This year, local leaders should keep an eye out for the reauthorization of the most impactful piece of legislation related to agriculture and food, commonly referred to as the Farm Bill.
Administered by the United States Department of Agriculture (USDA) and set to expire at the end of the fiscal year on September 30, 2023, this historically bipartisan five-year authorization bill establishes federal farm, food and rural policy. This legislation has a tremendous impact on both rural and urban communities, farming livelihoods and food economies, which in turn will affect the environment, local and regional economic growth and public health.
As Congress begins a comprehensive review of the critical programs funded through the Farm Bill, now is an important opportunity for local leaders to advocate for the programs and policies that impact their communities, including many of the COVID-related flexibilities that would have tremendous benefit if made permanent.
Congress began the reauthorization process by soliciting stakeholder input, including preliminary hearings in both the House and Senate Agriculture Committees. Representative Glenn Thompson (R-PA) and Chair of the House Committee on Agriculture has indicated his desire for a bipartisan bill this year and Senator Debbie Stabenow (D-MI), Chair of the Senate Committee on Agriculture, Nutrition, and Forestry has also shared her goal of passing a bipartisan bill on time.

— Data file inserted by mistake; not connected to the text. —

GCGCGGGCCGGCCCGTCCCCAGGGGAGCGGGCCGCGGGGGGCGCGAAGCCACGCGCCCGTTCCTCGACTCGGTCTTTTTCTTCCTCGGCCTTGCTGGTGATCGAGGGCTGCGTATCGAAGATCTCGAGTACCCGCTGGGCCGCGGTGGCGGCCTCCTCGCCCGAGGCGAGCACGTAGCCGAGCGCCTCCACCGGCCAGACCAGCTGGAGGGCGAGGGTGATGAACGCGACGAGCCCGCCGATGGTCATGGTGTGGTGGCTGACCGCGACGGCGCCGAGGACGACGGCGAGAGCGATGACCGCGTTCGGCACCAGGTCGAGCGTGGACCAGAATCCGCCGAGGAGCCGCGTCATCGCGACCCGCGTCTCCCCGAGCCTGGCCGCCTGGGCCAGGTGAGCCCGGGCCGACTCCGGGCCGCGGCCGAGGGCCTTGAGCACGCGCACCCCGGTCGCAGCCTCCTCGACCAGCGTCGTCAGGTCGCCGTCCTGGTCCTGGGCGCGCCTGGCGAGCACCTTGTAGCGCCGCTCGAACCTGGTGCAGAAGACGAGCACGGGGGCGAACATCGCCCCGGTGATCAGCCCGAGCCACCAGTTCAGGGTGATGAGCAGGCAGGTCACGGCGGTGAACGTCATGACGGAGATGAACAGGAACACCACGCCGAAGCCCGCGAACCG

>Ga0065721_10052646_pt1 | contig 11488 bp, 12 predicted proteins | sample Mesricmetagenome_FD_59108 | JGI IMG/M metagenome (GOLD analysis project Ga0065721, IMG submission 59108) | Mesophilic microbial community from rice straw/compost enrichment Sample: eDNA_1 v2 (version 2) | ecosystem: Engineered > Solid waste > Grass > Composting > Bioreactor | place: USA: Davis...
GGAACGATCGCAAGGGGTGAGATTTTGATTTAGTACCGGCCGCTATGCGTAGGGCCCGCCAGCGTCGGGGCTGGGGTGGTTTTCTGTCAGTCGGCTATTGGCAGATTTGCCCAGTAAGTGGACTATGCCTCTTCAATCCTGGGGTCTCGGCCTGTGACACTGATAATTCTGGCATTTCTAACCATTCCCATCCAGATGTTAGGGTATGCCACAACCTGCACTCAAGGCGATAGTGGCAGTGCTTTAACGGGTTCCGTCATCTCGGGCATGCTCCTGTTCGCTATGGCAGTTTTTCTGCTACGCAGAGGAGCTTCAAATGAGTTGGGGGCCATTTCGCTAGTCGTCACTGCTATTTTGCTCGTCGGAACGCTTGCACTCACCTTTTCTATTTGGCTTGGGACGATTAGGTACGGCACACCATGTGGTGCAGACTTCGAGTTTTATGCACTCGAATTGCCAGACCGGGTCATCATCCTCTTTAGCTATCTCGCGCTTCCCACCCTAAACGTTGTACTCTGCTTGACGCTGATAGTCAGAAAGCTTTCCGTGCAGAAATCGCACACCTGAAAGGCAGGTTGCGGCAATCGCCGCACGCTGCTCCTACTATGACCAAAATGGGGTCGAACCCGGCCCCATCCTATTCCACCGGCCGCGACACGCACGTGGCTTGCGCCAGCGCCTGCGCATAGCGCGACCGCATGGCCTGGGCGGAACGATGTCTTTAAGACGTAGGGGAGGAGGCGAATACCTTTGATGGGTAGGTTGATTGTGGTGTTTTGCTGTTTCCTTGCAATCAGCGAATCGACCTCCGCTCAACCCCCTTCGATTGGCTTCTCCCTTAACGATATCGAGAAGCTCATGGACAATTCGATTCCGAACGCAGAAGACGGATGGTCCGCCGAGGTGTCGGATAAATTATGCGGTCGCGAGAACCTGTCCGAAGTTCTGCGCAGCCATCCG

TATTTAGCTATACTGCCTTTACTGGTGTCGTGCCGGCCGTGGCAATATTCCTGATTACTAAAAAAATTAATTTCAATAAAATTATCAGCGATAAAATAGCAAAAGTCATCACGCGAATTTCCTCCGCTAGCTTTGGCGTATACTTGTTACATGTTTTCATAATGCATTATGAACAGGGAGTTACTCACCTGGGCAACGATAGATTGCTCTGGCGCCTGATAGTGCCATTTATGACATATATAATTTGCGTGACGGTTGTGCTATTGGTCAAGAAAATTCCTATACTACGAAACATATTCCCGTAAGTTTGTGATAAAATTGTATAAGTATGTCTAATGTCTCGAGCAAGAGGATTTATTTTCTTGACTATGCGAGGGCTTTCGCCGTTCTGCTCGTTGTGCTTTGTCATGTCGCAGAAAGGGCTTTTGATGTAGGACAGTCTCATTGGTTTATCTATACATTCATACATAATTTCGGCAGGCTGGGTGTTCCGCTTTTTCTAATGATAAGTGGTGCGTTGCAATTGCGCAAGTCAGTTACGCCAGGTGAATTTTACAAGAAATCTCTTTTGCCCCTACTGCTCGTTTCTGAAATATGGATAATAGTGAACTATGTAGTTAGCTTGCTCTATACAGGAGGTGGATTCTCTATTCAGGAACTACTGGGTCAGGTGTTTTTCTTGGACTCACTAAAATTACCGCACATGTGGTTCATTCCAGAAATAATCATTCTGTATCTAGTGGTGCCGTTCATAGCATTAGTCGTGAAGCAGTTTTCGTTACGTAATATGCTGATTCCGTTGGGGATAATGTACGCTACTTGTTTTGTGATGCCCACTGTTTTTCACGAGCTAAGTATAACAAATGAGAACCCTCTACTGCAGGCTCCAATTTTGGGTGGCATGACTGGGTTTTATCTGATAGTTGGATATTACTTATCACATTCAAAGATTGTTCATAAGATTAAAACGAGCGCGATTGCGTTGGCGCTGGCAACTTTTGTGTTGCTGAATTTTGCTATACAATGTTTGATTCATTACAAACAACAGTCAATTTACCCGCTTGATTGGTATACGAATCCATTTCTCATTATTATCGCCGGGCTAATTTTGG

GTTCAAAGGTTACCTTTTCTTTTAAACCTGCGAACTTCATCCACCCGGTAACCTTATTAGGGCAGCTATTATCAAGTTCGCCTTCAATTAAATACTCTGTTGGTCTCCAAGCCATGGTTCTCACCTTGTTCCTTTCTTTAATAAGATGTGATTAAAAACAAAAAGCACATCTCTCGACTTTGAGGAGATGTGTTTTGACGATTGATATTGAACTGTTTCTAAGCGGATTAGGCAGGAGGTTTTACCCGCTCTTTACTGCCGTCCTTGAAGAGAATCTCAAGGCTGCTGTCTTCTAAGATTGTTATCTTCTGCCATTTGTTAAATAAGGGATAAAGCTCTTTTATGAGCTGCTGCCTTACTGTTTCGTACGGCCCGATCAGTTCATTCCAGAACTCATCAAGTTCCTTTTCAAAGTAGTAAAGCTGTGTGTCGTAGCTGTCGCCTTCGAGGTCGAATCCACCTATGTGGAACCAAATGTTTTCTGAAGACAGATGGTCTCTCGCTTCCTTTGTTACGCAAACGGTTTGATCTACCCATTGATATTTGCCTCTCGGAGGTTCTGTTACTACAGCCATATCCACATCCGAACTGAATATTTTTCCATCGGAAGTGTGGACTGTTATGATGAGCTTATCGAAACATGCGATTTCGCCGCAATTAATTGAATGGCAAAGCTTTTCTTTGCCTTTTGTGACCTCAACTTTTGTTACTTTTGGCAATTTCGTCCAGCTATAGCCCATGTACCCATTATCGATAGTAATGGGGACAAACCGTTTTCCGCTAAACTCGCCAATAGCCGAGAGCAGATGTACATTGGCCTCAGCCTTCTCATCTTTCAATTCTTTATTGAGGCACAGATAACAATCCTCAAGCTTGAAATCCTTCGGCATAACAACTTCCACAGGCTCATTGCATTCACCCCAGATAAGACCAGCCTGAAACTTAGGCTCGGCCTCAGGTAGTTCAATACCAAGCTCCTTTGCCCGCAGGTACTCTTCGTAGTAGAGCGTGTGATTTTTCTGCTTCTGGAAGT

Congressional leadership’s commitment to working in a bipartisan fashion in a timely manner is a good indicator that the Farm Bill will see a five-year reauthorization, but there are competing priorities within the legislation that local leaders representing communities of all sizes and locations should be aware of.
Priorities in the Farm Bill for Cities, Towns and Villages
There are 12 titles in the Farm Bill with programs and policies to help support rural development and economic growth, invest in local infrastructure, increase conservation efforts and environmental protection measures, ensure low-income individuals have access to nutritious food and resources and more. Individual programs across many of the titles are relevant and open to local government applicants, regardless of community size.
Here are three key priority areas for cities, towns and villages as Congress prepares the 2023 Farm Bill.
A significant portion of Farm Bill provisions are tailored to help underserved rural and small communities. The Rural Development Title includes funding for water and wastewater infrastructure programs, energy programs, broadband expansion and deployment programs, and electric infrastructure programs.